He still maunders on, sometimes. But now he sounds old, making a stab at tempting me at times, but more and more often reminiscing over his foul career with a perverse sort of pride. But it has a different sound to it, of one who secretly knows that his "accomplishments" are all long-past, and the morrow shall not bring more. Still, it does not make for pleasant listening! But that quality of "once upon a time" brings comfort to me even in the worst of it. (I could only write that while he's nodding off. Don't worry, Papa--he shall not visit consequences on me for it.)
But back to your letter! You needn't talk in code anymore. Nor must you fold gold leaves into the pages of your letters--the days of fear and bribery are over. Mattie has abandoned her run, and has lost herself in the wild. The Lady Eowyn hunts her, but it might be the greatest challenge of her career as a healer of wild minds. I regret more than anything, all the same, that she never did read your message to her. Sometimes I hope that if enough people confront her with what she has allowed to happen to her, she will snap out of it. I wish the Lady Eowyn luck in finding her!
Tell Ruby I look forward to her pressed flowers.
And no, Papa, I have no intention of putting on boots. Ever. My feet pressed skin-to-skin to the earth is the only thing, sometimes, that reminds me of who I am. No danger frightens me more than losing that.
And here I read your caution against brandy. Oh, Papa, you have no idea! But your confessions about Strider's disastrous bachelor party do lessen the pain of remembering my own folly. Thank you. It could not have been easy to admit such things to your son, whose respect you naturally expect. Yet I respect you all the more for your honesty! And as for the dance that so shocked Master Elrond and dismayed the groom, I suppose I owe you a description, but do not tell the little ones. If you think the Dance of Seeds might have been too much for me, wait till you hear this...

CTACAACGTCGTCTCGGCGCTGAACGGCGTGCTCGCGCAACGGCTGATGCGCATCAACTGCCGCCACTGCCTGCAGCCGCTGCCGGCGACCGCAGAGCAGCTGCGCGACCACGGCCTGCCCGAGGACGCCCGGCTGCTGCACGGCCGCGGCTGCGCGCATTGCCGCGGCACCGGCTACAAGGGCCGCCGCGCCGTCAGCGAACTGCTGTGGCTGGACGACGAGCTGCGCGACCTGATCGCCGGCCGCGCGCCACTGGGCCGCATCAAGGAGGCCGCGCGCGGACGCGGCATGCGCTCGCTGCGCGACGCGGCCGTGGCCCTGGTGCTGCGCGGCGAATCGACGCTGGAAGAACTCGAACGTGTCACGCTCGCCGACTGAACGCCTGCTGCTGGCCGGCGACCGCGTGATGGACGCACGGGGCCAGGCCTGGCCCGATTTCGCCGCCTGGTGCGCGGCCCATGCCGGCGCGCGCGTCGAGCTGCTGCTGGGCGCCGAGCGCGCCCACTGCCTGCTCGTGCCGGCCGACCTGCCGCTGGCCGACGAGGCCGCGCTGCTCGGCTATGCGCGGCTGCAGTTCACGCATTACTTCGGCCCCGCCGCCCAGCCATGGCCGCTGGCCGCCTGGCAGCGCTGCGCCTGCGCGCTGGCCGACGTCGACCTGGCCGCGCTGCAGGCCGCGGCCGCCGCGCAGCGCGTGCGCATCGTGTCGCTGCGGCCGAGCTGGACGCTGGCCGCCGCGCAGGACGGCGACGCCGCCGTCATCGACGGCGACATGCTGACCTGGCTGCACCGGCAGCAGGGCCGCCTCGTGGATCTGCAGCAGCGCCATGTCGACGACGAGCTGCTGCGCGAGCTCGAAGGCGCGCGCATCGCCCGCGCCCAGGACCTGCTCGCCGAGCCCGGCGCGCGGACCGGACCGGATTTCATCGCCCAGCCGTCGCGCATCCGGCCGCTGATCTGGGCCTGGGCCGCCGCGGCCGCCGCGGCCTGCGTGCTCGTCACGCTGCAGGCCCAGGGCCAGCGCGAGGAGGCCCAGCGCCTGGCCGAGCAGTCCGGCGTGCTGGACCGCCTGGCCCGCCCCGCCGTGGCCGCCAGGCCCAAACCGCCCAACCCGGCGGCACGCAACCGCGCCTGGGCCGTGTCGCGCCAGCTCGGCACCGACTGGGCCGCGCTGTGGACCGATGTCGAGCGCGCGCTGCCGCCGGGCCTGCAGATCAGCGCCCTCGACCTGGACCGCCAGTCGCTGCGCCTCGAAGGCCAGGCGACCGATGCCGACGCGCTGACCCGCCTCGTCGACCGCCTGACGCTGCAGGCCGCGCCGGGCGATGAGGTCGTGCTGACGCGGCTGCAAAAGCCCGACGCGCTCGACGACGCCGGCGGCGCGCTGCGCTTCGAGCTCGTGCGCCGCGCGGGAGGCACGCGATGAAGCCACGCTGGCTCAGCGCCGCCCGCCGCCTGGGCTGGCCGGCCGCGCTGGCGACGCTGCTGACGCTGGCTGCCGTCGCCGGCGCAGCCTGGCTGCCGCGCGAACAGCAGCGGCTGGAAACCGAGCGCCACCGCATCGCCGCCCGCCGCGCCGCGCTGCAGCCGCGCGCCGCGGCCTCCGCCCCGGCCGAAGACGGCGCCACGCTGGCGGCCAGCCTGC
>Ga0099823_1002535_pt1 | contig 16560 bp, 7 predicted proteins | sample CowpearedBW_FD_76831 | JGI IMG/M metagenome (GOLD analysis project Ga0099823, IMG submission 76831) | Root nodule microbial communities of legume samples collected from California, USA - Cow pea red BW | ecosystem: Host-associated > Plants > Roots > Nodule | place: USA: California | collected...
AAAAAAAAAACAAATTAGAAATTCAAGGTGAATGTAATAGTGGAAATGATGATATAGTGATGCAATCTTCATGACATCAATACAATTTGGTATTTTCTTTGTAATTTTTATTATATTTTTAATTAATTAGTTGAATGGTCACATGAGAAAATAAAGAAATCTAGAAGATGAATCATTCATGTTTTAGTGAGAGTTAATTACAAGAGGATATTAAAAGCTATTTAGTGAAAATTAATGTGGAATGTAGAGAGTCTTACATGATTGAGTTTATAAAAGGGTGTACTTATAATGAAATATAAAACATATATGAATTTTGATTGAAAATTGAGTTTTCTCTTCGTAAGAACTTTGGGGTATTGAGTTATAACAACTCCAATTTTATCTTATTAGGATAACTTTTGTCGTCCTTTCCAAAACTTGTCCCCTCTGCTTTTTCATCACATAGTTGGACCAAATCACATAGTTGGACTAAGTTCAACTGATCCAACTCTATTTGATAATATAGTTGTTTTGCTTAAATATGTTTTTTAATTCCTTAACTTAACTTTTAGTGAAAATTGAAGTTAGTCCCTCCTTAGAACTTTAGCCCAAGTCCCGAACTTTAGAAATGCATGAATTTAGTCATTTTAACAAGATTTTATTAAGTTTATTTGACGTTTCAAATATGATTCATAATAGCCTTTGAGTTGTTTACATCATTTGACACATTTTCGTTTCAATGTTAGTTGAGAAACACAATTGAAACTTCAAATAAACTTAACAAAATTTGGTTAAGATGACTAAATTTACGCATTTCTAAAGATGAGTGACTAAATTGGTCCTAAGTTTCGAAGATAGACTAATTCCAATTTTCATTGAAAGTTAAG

...Papa, if you really think you can find a hobbitess willing to ride out to Mordor, across the Poros Pass and everything, then you'd better send her on over and we'll get the marriage done with, and no more trouble. But alas--that would be a long shot, I imagine. And yes, I still miss Crookyteeth. I wake in the middle of the night and find myself hugging my pillow. But it does not hug me back.
Yes, I am afraid that your assessment of my nightmares about howling wolves came all too true. But Sauron has weakened, now, barely a whisper, one I think that I can live with. I suppose everyone hears the whispering of temptations, more or less all the time--my little voice is just something more of a nag than most. But it goes much better now that I know how not to feed him. I no longer waste my quiet times in fear that he will start up again, nor, when he does talk to me, do I exhaust myself like a bird fluttering against a snare, entangling myself more and more with each effort to escape. I rest quietly in the threads of his deceits, waiting for greater powers to lift them off of me, one by one.